Posted on | March 7, 2012 by Lucia Muchova |
One of this week’s blog posts in the American Thinker contains the following opening statement: “Slowly but surely, the Obama administration is introducing the general public to the idea that fewer people born translates into health care cost savings.”
With the HHS Secretary Kathleen Sebelius’ testimony during the FY 2013 HHS Budget hearing in mind, the blog’s opening statement hits the nail on the head.
When Congressman Tim Murphy (R-PA) asked Secretary Sebelius who was going to pay for the “free” birth control in the new HHS mandate, she stated that: “The reduction in the number of pregnancies compensates for the cost of contraception.”
Rep. Murphy responded: “So you are saying, by not having babies born, we are going to save money on health care?” Secretary Sebelius replied, “Providing contraception is a critical preventive health benefit for women and for their children.”
Making sure he was speaking on the record, Murphy concluded, “Not having babies born is a critical benefit. This is absolutely amazing to me. I yield back.”
The idea is that reducing the number of pregnancies will save more government money than the amount it spends on birth control.
Secretary Sebelius is definitely not the only one espousing this cost-saving idea.
The most recent report of the Brookings Institution shows that expansion of family planning through Medicaid “saves” the taxpayers $1.32billion annually. This number is contrasted with other birth preventive measures such as media campaigns or teenage programs advocating protected sex or abstinence. The former “saves” $431million and the latter $356million: both far less than Medicaid funded birth control.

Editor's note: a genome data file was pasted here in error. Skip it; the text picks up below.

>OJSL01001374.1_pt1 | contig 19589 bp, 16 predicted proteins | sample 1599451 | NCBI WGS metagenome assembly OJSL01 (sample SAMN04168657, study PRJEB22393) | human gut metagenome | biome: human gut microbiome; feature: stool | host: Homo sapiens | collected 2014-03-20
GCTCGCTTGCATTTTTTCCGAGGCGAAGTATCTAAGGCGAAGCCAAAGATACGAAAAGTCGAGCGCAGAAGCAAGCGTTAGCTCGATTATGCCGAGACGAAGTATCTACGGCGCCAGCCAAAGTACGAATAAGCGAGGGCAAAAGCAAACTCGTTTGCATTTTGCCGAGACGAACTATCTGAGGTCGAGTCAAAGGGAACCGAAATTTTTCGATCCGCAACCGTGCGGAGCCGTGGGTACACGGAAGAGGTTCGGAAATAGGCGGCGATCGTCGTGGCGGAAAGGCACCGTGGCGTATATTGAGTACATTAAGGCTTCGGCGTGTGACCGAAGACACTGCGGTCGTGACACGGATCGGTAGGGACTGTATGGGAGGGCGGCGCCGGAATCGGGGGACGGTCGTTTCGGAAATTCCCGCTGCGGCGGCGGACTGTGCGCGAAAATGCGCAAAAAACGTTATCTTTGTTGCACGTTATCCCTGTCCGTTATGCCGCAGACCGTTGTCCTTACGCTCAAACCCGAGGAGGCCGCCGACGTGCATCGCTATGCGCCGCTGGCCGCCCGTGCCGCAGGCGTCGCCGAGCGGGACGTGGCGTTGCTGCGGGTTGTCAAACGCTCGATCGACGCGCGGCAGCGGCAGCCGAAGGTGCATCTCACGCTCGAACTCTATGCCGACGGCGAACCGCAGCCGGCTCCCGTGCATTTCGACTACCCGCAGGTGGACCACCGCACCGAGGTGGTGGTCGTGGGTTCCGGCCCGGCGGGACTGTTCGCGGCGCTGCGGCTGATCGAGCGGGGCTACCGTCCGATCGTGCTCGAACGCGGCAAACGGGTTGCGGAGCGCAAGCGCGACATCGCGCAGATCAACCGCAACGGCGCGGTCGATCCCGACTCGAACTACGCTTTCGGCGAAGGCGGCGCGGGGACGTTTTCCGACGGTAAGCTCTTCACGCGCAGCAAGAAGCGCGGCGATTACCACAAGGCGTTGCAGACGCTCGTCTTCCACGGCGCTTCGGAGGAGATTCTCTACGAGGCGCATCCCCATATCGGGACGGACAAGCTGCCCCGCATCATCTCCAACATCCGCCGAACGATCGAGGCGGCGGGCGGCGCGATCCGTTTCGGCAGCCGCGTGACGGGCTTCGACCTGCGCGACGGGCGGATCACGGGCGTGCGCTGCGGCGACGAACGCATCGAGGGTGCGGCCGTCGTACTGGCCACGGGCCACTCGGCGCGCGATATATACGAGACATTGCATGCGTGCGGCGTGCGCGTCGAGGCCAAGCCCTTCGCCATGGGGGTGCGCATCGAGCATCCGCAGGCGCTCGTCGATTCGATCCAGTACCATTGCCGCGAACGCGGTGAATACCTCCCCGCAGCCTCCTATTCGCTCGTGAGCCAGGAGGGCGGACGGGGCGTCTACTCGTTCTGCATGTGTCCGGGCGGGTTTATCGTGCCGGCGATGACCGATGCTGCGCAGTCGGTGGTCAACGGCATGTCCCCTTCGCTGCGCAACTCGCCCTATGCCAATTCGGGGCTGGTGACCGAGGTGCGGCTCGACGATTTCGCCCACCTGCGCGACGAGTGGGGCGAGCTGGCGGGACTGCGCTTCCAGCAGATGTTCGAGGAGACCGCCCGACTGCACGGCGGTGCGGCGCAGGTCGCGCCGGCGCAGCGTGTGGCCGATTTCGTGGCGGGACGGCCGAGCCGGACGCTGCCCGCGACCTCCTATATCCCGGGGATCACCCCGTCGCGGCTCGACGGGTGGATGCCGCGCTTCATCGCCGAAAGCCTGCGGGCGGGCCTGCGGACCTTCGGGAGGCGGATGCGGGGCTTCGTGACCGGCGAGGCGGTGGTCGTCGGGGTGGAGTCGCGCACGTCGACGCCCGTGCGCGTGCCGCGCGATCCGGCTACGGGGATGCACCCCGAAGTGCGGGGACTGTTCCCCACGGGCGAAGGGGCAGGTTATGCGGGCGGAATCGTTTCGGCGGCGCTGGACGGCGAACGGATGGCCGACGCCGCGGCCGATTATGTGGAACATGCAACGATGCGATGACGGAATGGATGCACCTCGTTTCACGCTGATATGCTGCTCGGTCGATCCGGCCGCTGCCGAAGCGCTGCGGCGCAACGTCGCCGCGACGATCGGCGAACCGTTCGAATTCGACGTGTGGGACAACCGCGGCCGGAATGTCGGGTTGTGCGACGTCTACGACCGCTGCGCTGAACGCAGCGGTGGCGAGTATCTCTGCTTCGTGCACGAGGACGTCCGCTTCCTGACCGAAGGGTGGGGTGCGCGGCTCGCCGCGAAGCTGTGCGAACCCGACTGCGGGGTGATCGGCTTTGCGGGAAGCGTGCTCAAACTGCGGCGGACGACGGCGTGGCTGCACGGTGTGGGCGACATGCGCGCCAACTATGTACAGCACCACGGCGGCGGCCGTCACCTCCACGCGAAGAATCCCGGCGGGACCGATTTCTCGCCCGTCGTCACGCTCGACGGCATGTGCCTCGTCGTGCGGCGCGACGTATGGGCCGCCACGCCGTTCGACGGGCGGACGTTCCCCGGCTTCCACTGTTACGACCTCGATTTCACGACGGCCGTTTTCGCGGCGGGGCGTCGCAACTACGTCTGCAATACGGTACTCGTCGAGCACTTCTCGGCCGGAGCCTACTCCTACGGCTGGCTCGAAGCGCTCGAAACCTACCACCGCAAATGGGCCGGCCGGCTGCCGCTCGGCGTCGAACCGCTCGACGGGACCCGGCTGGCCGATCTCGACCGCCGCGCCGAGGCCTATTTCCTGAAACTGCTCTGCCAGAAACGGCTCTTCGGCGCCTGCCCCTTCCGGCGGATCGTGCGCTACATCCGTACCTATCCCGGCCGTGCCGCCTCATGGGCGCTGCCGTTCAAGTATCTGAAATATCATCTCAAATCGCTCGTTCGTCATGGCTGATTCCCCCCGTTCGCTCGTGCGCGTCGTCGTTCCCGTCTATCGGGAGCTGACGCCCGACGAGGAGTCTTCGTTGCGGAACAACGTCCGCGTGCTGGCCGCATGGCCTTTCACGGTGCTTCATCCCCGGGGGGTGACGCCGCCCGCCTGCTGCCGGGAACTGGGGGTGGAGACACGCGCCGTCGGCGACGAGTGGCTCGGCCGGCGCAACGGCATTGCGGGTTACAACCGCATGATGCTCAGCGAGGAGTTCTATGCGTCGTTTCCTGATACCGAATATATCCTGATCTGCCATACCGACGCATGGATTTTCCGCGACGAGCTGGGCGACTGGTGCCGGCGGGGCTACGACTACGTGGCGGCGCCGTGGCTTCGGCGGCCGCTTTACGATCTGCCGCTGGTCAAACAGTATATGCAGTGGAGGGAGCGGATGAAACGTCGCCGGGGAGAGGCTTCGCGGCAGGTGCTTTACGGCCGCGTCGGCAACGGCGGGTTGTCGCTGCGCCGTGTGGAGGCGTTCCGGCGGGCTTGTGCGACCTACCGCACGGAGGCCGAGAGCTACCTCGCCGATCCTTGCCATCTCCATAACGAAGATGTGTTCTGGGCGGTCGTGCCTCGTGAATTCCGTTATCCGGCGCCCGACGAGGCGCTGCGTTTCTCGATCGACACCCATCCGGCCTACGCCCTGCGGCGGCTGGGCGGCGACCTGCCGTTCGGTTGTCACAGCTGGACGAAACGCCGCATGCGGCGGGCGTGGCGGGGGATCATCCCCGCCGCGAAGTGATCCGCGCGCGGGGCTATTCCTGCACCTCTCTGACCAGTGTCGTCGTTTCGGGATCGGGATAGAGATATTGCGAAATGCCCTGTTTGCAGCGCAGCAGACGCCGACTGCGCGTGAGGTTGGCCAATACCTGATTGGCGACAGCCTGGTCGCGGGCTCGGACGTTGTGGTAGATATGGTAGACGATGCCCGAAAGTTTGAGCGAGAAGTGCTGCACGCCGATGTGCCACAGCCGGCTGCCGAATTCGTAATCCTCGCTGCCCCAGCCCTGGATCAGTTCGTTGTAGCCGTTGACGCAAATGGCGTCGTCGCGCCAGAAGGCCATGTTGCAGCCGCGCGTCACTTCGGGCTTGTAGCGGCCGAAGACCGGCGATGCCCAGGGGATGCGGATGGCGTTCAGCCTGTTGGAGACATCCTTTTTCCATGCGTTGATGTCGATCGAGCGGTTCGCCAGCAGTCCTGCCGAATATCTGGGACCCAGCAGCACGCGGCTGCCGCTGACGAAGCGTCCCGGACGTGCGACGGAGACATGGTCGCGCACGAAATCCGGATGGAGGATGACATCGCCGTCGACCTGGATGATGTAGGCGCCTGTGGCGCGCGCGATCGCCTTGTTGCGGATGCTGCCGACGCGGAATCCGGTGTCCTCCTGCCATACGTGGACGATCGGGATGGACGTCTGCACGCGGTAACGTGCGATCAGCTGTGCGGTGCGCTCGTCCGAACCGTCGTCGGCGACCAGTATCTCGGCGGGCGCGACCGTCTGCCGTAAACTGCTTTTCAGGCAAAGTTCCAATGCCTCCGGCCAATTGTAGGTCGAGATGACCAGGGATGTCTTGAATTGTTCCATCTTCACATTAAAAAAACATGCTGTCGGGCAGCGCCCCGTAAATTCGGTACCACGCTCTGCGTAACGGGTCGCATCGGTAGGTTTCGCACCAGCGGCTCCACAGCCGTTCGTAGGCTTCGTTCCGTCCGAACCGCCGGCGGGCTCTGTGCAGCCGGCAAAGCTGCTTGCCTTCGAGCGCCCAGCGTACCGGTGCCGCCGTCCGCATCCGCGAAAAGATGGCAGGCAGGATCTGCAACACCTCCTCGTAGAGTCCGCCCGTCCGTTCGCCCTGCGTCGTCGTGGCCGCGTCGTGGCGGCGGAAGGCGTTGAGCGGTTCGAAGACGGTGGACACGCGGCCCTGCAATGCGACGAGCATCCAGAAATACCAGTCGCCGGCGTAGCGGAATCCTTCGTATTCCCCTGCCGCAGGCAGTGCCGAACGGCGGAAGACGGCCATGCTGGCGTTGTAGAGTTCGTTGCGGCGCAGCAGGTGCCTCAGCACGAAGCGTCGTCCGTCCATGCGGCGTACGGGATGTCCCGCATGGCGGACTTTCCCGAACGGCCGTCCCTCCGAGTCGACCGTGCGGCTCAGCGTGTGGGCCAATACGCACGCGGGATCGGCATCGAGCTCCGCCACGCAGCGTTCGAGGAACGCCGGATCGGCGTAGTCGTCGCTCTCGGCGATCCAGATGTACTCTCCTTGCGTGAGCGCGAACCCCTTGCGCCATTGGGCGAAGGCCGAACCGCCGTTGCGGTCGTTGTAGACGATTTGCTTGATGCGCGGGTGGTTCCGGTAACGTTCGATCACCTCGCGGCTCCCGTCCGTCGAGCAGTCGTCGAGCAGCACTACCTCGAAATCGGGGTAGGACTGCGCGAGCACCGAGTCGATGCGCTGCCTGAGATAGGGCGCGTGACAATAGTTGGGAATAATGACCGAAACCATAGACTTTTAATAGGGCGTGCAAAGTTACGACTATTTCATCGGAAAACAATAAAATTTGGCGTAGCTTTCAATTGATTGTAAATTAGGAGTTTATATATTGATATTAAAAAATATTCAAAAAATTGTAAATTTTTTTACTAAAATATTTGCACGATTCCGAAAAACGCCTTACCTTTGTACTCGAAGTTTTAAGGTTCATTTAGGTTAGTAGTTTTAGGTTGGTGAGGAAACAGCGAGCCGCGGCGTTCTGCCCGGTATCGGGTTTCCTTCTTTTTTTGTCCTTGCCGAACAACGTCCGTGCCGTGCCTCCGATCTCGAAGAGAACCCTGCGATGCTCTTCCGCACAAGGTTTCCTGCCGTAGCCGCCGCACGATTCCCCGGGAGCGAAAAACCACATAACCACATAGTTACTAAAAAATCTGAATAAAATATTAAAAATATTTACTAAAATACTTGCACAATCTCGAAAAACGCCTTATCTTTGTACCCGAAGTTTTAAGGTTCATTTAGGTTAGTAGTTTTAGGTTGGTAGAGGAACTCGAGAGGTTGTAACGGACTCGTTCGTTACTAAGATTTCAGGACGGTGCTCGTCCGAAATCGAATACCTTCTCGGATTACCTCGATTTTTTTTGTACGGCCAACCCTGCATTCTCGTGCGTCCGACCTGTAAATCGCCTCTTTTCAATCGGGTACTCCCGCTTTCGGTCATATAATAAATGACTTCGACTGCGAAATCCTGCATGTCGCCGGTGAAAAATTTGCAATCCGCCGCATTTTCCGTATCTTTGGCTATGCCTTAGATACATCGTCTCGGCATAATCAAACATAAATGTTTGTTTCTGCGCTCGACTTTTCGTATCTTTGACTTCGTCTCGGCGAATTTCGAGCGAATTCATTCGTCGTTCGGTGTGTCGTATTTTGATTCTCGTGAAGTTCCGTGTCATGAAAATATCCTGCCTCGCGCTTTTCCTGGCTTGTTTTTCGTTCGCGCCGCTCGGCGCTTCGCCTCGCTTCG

But what costs exactly are we saving?
The Public Cost of Pregnancy, another Brookings paper, provides good guidance:
The cost of publicly-subsidized prenatal care.
The publicly-subsidized medical cost of the outcome itself (i.e., the cost of a delivery for a live birth or of medical treatment for a fetal loss).
The cost of publicly-subsidized postpartum medical care. This category of costs applies only to publicly-subsidized births, and it accounts for near-term medical costs that are incurred on behalf of the mother in the wake of a birth.
The cost of providing publicly-subsidized benefits and services for a child. This category of costs also applies only to births, and we focus on the cost of publicly-provided medical care for income-eligible infants under the age of one and on the cost of numerous other government benefits that are provided to eligible children under the age of five.
Supposedly, these costs only apply to unintended, mistimed or unwanted pregnancies.
Yet, in an environment where pregnancy is treated as if it was a disease to be prevented, many pregnancies are likely to be undesirable.